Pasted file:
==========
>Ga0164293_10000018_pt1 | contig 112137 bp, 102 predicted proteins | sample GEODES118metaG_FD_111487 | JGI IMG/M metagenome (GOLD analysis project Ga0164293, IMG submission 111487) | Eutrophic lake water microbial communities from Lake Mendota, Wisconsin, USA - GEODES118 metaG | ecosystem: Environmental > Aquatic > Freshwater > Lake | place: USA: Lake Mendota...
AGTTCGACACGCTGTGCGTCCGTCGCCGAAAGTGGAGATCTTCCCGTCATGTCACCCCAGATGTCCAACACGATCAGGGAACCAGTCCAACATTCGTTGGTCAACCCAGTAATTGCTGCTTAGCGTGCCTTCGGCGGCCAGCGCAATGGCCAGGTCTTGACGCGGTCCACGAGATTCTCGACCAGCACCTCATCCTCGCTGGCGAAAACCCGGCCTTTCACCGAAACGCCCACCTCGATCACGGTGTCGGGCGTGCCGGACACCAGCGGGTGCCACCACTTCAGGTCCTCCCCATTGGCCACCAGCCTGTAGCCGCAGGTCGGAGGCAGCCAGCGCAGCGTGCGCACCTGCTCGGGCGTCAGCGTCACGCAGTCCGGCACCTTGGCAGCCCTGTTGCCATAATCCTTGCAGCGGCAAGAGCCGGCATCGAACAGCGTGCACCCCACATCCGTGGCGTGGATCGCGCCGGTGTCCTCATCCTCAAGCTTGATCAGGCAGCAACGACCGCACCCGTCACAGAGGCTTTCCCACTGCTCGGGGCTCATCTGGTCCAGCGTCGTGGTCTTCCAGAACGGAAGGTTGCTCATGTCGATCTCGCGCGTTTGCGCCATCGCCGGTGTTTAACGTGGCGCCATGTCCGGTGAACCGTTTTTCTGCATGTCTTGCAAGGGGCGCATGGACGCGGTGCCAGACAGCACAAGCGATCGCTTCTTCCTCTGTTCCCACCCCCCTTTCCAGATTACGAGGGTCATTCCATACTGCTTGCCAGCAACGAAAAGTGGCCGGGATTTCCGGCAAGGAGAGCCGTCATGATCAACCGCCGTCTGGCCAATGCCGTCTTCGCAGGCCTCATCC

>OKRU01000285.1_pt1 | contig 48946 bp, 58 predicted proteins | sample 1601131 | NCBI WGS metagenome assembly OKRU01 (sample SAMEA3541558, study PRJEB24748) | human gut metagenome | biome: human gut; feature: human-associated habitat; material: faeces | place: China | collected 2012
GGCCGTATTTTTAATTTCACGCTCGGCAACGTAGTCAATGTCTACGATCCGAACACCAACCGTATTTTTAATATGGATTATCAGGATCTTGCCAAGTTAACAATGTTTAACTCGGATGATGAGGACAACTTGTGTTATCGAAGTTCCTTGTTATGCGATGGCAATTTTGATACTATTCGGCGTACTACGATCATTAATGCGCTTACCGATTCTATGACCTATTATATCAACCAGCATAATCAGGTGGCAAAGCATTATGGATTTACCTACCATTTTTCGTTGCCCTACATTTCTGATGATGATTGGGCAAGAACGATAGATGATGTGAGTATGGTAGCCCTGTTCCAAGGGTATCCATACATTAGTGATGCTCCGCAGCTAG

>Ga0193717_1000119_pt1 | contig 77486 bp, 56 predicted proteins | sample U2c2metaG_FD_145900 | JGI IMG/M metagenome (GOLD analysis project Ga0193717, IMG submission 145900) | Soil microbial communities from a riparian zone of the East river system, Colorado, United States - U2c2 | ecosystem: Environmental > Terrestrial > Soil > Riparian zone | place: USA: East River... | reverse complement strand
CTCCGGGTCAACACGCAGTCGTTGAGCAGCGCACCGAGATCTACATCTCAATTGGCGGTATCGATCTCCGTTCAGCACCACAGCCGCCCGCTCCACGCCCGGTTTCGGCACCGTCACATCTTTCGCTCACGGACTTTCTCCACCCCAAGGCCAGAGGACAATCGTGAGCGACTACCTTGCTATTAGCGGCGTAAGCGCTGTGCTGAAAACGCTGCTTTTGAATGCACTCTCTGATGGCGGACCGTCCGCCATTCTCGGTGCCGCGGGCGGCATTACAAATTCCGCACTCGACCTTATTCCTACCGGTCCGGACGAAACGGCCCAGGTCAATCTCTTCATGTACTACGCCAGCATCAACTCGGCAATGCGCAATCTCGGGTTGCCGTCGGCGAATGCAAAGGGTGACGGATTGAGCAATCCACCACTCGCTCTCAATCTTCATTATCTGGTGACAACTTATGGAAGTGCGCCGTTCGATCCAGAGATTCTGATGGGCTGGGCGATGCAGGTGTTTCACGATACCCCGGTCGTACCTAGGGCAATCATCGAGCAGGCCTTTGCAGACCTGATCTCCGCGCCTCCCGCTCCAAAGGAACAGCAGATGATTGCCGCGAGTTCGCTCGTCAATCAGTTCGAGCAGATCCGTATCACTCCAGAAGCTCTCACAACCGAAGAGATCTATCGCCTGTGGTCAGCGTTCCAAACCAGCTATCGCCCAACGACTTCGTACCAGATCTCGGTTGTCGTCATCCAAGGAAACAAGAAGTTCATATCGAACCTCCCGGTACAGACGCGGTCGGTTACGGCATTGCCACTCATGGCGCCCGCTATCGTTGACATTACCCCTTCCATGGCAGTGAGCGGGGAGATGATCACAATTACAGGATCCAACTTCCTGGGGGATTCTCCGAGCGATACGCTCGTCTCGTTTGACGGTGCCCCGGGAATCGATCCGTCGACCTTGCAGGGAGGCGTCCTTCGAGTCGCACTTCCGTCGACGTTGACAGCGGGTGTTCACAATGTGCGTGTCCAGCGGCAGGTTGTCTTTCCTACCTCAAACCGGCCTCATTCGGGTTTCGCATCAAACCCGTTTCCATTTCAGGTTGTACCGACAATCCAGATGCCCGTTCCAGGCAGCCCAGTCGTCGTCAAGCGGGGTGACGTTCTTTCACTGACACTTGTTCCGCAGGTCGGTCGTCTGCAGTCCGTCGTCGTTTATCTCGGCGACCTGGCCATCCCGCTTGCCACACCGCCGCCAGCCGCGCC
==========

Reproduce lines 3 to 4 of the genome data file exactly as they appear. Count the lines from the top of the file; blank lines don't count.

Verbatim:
>OKRU01000285.1_pt1 | contig 48946 bp, 58 predicted proteins | sample 1601131 | NCBI WGS metagenome assembly OKRU01 (sample SAMEA3541558, study PRJEB24748) | human gut metagenome | biome: human gut; feature: human-associated habitat; material: faeces | place: China | collected 2012
GGCCGTATTTTTAATTTCACGCTCGGCAACGTAGTCAATGTCTACGATCCGAACACCAACCGTATTTTTAATATGGATTATCAGGATCTTGCCAAGTTAACAATGTTTAACTCGGATGATGAGGACAACTTGTGTTATCGAAGTTCCTTGTTATGCGATGGCAATTTTGATACTATTCGGCGTACTACGATCATTAATGCGCTTACCGATTCTATGACCTATTATATCAACCAGCATAATCAGGTGGCAAAGCATTATGGATTTACCTACCATTTTTCGTTGCCCTACATTTCTGATGATGATTGGGCAAGAACGATAGATGATGTGAGTATGGTAGCCCTGTTCCAAGGGTATCCATACATTAGTGATGCTCCGCAGCTAG